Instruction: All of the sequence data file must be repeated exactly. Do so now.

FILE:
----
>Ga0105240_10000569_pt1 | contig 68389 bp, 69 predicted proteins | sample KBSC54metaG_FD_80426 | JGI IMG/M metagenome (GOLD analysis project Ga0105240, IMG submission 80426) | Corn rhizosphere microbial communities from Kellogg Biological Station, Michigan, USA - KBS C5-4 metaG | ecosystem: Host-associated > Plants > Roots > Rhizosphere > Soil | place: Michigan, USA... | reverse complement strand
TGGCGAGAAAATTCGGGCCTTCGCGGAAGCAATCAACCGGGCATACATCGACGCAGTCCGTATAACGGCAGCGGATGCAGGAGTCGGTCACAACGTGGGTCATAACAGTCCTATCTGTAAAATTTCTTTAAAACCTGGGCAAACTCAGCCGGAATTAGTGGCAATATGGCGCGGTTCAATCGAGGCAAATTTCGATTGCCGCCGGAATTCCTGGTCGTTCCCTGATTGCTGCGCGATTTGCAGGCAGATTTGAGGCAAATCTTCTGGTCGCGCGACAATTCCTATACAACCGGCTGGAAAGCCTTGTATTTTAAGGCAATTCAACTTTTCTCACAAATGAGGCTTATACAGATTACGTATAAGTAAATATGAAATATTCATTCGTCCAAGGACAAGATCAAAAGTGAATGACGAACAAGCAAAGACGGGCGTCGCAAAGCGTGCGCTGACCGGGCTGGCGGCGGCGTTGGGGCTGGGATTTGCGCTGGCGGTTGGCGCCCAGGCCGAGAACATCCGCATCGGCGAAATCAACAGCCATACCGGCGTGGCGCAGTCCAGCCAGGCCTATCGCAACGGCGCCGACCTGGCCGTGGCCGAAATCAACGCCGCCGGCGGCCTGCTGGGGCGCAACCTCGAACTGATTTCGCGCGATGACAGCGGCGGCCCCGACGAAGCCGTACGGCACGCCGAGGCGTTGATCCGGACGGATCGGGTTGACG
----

>Ga0105240_10000569_pt1 | contig 68389 bp, 69 predicted proteins | sample KBSC54metaG_FD_80426 | JGI IMG/M metagenome (GOLD analysis project Ga0105240, IMG submission 80426) | Corn rhizosphere microbial communities from Kellogg Biological Station, Michigan, USA - KBS C5-4 metaG | ecosystem: Host-associated > Plants > Roots > Rhizosphere > Soil | place: Michigan, USA... | reverse complement strand
TGGCGAGAAAATTCGGGCCTTCGCGGAAGCAATCAACCGGGCATACATCGACGCAGTCCGTATAACGGCAGCGGATGCAGGAGTCGGTCACAACGTGGGTCATAACAGTCCTATCTGTAAAATTTCTTTAAAACCTGGGCAAACTCAGCCGGAATTAGTGGCAATATGGCGCGGTTCAATCGAGGCAAATTTCGATTGCCGCCGGAATTCCTGGTCGTTCCCTGATTGCTGCGCGATTTGCAGGCAGATTTGAGGCAAATCTTCTGGTCGCGCGACAATTCCTATACAACCGGCTGGAAAGCCTTGTATTTTAAGGCAATTCAACTTTTCTCACAAATGAGGCTTATACAGATTACGTATAAGTAAATATGAAATATTCATTCGTCCAAGGACAAGATCAAAAGTGAATGACGAACAAGCAAAGACGGGCGTCGCAAAGCGTGCGCTGACCGGGCTGGCGGCGGCGTTGGGGCTGGGATTTGCGCTGGCGGTTGGCGCCCAGGCCGAGAACATCCGCATCGGCGAAATCAACAGCCATACCGGCGTGGCGCAGTCCAGCCAGGCCTATCGCAACGGCGCCGACCTGGCCGTGGCCGAAATCAACGCCGCCGGCGGCCTGCTGGGGCGCAACCTCGAACTGATTTCGCGCGATGACAGCGGCGGCCCCGACGAAGCCGTACGGCACGCCGAGGCGTTGATCCGGACGGATCGGGTTGACG